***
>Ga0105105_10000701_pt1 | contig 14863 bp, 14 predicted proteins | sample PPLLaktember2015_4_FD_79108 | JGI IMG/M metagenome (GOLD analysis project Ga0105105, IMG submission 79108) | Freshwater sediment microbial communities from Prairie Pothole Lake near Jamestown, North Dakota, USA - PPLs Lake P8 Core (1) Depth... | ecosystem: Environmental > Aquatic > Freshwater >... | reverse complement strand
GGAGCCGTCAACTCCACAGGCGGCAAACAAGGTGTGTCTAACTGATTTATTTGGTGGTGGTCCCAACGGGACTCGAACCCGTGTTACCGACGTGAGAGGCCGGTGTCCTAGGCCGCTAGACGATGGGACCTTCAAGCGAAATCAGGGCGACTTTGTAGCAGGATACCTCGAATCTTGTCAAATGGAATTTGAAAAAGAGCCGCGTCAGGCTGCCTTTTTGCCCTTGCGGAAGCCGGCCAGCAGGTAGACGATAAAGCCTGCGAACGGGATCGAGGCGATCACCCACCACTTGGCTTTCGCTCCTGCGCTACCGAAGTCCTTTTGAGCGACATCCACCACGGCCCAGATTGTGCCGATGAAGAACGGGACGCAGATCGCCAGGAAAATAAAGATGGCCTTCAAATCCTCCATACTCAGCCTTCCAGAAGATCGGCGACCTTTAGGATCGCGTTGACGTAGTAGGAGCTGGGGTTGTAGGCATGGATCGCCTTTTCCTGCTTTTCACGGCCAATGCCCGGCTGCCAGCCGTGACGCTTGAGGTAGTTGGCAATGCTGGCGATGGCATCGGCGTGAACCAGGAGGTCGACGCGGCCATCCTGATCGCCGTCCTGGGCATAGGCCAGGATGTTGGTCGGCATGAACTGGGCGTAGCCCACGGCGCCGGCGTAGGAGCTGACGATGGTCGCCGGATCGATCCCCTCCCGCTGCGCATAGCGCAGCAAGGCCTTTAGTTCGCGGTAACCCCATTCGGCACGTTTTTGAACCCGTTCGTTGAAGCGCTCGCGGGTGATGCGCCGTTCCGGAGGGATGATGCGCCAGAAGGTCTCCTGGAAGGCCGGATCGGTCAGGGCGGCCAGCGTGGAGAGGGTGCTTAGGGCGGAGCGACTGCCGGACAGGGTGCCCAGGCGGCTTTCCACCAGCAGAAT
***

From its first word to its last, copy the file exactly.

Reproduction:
>Ga0105105_10000701_pt1 | contig 14863 bp, 14 predicted proteins | sample PPLLaktember2015_4_FD_79108 | JGI IMG/M metagenome (GOLD analysis project Ga0105105, IMG submission 79108) | Freshwater sediment microbial communities from Prairie Pothole Lake near Jamestown, North Dakota, USA - PPLs Lake P8 Core (1) Depth... | ecosystem: Environmental > Aquatic > Freshwater >... | reverse complement strand
GGAGCCGTCAACTCCACAGGCGGCAAACAAGGTGTGTCTAACTGATTTATTTGGTGGTGGTCCCAACGGGACTCGAACCCGTGTTACCGACGTGAGAGGCCGGTGTCCTAGGCCGCTAGACGATGGGACCTTCAAGCGAAATCAGGGCGACTTTGTAGCAGGATACCTCGAATCTTGTCAAATGGAATTTGAAAAAGAGCCGCGTCAGGCTGCCTTTTTGCCCTTGCGGAAGCCGGCCAGCAGGTAGACGATAAAGCCTGCGAACGGGATCGAGGCGATCACCCACCACTTGGCTTTCGCTCCTGCGCTACCGAAGTCCTTTTGAGCGACATCCACCACGGCCCAGATTGTGCCGATGAAGAACGGGACGCAGATCGCCAGGAAAATAAAGATGGCCTTCAAATCCTCCATACTCAGCCTTCCAGAAGATCGGCGACCTTTAGGATCGCGTTGACGTAGTAGGAGCTGGGGTTGTAGGCATGGATCGCCTTTTCCTGCTTTTCACGGCCAATGCCCGGCTGCCAGCCGTGACGCTTGAGGTAGTTGGCAATGCTGGCGATGGCATCGGCGTGAACCAGGAGGTCGACGCGGCCATCCTGATCGCCGTCCTGGGCATAGGCCAGGATGTTGGTCGGCATGAACTGGGCGTAGCCCACGGCGCCGGCGTAGGAGCTGACGATGGTCGCCGGATCGATCCCCTCCCGCTGCGCATAGCGCAGCAAGGCCTTTAGTTCGCGGTAACCCCATTCGGCACGTTTTTGAACCCGTTCGTTGAAGCGCTCGCGGGTGATGCGCCGTTCCGGAGGGATGATGCGCCAGAAGGTCTCCTGGAAGGCCGGATCGGTCAGGGCGGCCAGCGTGGAGAGGGTGCTTAGGGCGGAGCGACTGCCGGACAGGGTGCCCAGGCGGCTTTCCACCAGCAGAAT